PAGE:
Joe Kane: Rural Broadband Infrastructure Should Fund People Wherever They Are

Future broadband funding should target those who need it, even if they live in cities or the suburbs.

Joe Kane: Rural Broadband Infrastructure Should Fund People Wherever They Are
The author of this Expert Opinion is Joe Kane, director of broadband and spectrum policy at the Information Technology and Innovation Foundation

Subsidies for rural broadband deployment enjoy unified political support. Endless rhetoric supports federal funding to make up the difference in areas where the upfront cost of broadband infrastructure is prohibitive. But now we’ve allocated hundreds of billions of dollars to rural broadband. To address the digital divide fully, the next focus should be to target broadband funding to those who need it, even if they live in cities or the suburbs.

It’s indeed more expensive to deploy broadband in rural areas than in densely-populated areas, but this reality has warped broadband policy: The Federal Communications Commission’s High-Cost fund spends over $4 billion per year to build out broadband infrastructure in hard-to-reach areas. All told, the Government Accountability Office estimates that the federal government spent $5.9 billion per year on rural broadband infrastructure between 2009 and 2017.

It’s time to face facts. A 2017 FCC study found getting high-speed broadband to 98 percent of homes and businesses would cost $40 billion. Since then, ISPs have increased their yearly capital expenditures by about $3 billion per year and existing subsidies have continued apace. Now, recent infrastructure legislation has added $65 billion more to the pot. It’s safe to say we’ve hit the $40 billion target and then some. If newly allocated funds are not enough to overcome the economic barriers to rural broadband infrastructure deployment, no amount of additional federal funding will likely do so, and it’s time to take the victories we’ve gotten and shift gears.

Money should focus on low-income individuals

The continued focus on rural subsidies is not just an issue for its expense and lack of completion. It necessitates a tradeoff that deprioritizes connectivity barriers non-rural individuals face. A recent federal grant for remote areas, for example, spent over $87,000 per household. That’s 126 percent of median household income and enough for an annuity that would pay $418 per month for life. That money could instead support many more low-income individuals who happen to live elsewhere while letting fast, low-latency service from low-earth-orbit satellites fix the most extreme rural connectivity problems without the need for subsidies.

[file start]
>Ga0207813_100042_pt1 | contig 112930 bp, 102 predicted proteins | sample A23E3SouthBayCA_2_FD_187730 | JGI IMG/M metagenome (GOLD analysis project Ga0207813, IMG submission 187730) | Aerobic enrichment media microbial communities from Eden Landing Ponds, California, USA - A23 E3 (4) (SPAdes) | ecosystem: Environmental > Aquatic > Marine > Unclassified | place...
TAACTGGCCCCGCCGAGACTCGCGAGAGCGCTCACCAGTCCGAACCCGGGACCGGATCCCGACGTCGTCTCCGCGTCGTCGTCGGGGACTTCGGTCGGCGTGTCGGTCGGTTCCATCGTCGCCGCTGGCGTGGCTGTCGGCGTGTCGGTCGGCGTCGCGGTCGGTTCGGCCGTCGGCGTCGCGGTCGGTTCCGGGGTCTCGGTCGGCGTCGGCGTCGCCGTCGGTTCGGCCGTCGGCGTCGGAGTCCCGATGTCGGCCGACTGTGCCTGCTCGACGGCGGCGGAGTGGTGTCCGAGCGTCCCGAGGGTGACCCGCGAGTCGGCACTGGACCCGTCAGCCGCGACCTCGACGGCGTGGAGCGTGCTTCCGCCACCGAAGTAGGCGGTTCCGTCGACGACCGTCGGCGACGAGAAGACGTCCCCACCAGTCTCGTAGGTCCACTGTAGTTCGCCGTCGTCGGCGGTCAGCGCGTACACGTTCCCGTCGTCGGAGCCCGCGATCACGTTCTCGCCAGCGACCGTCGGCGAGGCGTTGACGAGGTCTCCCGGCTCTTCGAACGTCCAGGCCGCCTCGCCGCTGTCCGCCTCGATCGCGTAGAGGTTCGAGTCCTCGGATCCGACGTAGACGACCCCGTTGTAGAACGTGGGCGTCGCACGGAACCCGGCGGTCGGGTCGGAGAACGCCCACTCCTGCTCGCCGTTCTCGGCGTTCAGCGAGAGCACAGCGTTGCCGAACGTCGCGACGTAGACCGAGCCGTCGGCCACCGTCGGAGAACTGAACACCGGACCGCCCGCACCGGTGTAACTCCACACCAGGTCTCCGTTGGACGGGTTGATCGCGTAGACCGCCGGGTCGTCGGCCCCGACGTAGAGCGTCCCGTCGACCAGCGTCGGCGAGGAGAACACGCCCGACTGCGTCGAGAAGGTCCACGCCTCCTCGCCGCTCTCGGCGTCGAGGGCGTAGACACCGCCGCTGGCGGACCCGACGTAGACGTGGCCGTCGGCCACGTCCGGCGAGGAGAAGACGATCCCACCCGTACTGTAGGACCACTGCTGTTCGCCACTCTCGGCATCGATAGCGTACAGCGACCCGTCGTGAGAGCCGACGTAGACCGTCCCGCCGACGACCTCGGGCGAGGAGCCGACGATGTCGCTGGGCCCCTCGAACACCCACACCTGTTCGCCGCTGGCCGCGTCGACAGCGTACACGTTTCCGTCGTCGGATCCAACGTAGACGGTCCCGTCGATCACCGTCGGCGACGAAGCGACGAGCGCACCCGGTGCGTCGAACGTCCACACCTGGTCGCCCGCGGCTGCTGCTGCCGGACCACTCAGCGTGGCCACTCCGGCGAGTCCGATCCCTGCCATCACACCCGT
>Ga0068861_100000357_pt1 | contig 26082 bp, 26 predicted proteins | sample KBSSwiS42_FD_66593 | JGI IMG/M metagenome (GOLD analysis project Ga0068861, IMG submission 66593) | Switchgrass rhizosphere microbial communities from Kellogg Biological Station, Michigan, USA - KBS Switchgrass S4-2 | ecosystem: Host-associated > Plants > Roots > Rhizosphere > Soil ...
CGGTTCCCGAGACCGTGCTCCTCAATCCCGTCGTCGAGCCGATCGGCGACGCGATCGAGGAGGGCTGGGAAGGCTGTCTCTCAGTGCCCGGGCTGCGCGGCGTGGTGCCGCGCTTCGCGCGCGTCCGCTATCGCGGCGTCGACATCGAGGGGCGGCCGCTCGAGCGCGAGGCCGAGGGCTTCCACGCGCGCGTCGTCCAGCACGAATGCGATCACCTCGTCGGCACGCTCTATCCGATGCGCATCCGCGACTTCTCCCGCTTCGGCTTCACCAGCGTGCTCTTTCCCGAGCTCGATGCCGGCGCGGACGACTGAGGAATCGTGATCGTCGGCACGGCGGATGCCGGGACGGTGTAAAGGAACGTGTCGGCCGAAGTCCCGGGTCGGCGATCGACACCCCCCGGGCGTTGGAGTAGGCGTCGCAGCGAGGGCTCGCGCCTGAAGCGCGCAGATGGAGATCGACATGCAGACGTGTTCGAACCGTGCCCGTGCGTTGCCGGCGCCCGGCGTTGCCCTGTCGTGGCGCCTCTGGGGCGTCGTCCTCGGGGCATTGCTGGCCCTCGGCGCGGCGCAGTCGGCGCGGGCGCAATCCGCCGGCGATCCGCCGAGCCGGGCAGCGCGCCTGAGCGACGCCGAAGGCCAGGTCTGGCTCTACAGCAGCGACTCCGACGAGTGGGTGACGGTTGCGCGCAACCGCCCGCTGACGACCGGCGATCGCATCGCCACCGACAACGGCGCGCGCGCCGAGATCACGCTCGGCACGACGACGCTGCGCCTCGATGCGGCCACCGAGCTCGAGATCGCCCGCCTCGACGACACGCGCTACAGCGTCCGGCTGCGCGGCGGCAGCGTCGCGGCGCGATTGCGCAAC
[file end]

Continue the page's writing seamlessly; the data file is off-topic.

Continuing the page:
The tendency to conflate “rural” and “in need” distorts reality: There are individuals of all income brackets in all types of areas. This distortion has perverse effects. The FCC’s High-Cost program is funded by fees levied on individuals’ phone bills. This “contribution factor” has skyrocketed in recent years—now up to one-third of individuals’ monthly bill.

This funding structure means that a relatively low-income urban dweller pays a higher bill to fund Internet service providers’ construction of infrastructure for rural landowners who might be significantly better off financially. With so much cash already committed, policymakers should stop using this blunt instrument that heaps billions of dollars onto certain swaths of land while shortchanging the digital divide that persists among individuals in other parts of the country.

While rural America shouldn’t be left to fend for itself, lower-income individuals in suburban and urban areas are no less deserving of broadband funding than their rural counterparts. Going forward, funding should go to those who need it, regardless of where they live.

The FCC should reduce the new high-cost spending

To start, the FCC should reduce new High-Cost spending by at least 75 percent and transfer some of that funding to programs that fund individual needs. The FCC already administers these types of programs. Lifeline and the Affordable Connectivity Program, for example, discount phone and broadband service for people with low incomes. These programs, combined with ISPs’ existing offerings to low-income Americans, could form the cornerstone of a more equitable broadband funding policy.

Furthermore, these programs should become more flexible. Polling shows that the largest barrier to broadband adoption is not its price, but non-adopters finding it irrelevant. Targeting this barrier to adoption should be the top priority of a policy to close the digital divide. Therefore, funding should be available for digital literacy efforts that demonstrate the value of the Internet to those who don’t think it’s for them. Allowing funds to defray the cost of Internet-connected devices would also advance the goal of closing the digital divide.

This proposed shift should still allow individuals’ benefits to be used for their Internet bill, which will, in turn, continue funding infrastructure because it justifies the cost of ISPs’ broadband buildout. The difference is that consumers would use that option only if ISPs can provide good service at the right price.

Instead of handwringing over who to tax to fund more subsidies to ISPs, policymakers should give consumers control. We continue to make tremendous progress toward closing the digital divide, including spending unprecedented amounts to get rural America up to speed. Adoption is now the key barrier to universal connectivity, and our policies should reflect this shift rather than continuing a lopsided distribution to rural areas.

Joe Kane is director of broadband and spectrum policy at the Information Technology and Innovation Foundation. This piece is exclusive to Broadband Breakfast.

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